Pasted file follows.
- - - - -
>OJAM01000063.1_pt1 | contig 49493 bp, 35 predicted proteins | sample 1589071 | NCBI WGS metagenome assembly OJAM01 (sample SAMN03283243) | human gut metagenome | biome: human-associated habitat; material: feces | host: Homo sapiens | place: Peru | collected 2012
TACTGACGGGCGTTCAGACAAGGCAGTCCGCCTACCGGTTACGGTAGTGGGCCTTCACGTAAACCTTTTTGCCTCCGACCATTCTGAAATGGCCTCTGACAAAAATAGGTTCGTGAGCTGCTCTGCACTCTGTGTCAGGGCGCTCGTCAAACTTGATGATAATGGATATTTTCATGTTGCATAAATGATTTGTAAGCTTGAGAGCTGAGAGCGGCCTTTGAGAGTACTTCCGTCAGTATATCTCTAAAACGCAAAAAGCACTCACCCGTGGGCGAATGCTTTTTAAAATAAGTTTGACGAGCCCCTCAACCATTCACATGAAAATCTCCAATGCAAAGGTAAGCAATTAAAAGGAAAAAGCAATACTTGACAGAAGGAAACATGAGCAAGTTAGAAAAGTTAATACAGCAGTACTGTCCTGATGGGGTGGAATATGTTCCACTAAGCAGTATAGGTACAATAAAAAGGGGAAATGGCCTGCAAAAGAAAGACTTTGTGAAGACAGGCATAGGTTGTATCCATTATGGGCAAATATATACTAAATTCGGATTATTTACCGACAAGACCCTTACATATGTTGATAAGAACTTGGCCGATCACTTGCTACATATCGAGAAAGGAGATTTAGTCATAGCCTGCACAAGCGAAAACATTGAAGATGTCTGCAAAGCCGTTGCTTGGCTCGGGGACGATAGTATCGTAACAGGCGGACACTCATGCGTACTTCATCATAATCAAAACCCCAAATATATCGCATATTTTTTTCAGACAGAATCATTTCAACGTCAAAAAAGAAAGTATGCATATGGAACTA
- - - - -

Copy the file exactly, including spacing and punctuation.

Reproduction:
>OJAM01000063.1_pt1 | contig 49493 bp, 35 predicted proteins | sample 1589071 | NCBI WGS metagenome assembly OJAM01 (sample SAMN03283243) | human gut metagenome | biome: human-associated habitat; material: feces | host: Homo sapiens | place: Peru | collected 2012
TACTGACGGGCGTTCAGACAAGGCAGTCCGCCTACCGGTTACGGTAGTGGGCCTTCACGTAAACCTTTTTGCCTCCGACCATTCTGAAATGGCCTCTGACAAAAATAGGTTCGTGAGCTGCTCTGCACTCTGTGTCAGGGCGCTCGTCAAACTTGATGATAATGGATATTTTCATGTTGCATAAATGATTTGTAAGCTTGAGAGCTGAGAGCGGCCTTTGAGAGTACTTCCGTCAGTATATCTCTAAAACGCAAAAAGCACTCACCCGTGGGCGAATGCTTTTTAAAATAAGTTTGACGAGCCCCTCAACCATTCACATGAAAATCTCCAATGCAAAGGTAAGCAATTAAAAGGAAAAAGCAATACTTGACAGAAGGAAACATGAGCAAGTTAGAAAAGTTAATACAGCAGTACTGTCCTGATGGGGTGGAATATGTTCCACTAAGCAGTATAGGTACAATAAAAAGGGGAAATGGCCTGCAAAAGAAAGACTTTGTGAAGACAGGCATAGGTTGTATCCATTATGGGCAAATATATACTAAATTCGGATTATTTACCGACAAGACCCTTACATATGTTGATAAGAACTTGGCCGATCACTTGCTACATATCGAGAAAGGAGATTTAGTCATAGCCTGCACAAGCGAAAACATTGAAGATGTCTGCAAAGCCGTTGCTTGGCTCGGGGACGATAGTATCGTAACAGGCGGACACTCATGCGTACTTCATCATAATCAAAACCCCAAATATATCGCATATTTTTTTCAGACAGAATCATTTCAACGTCAAAAAAGAAAGTATGCATATGGAACTA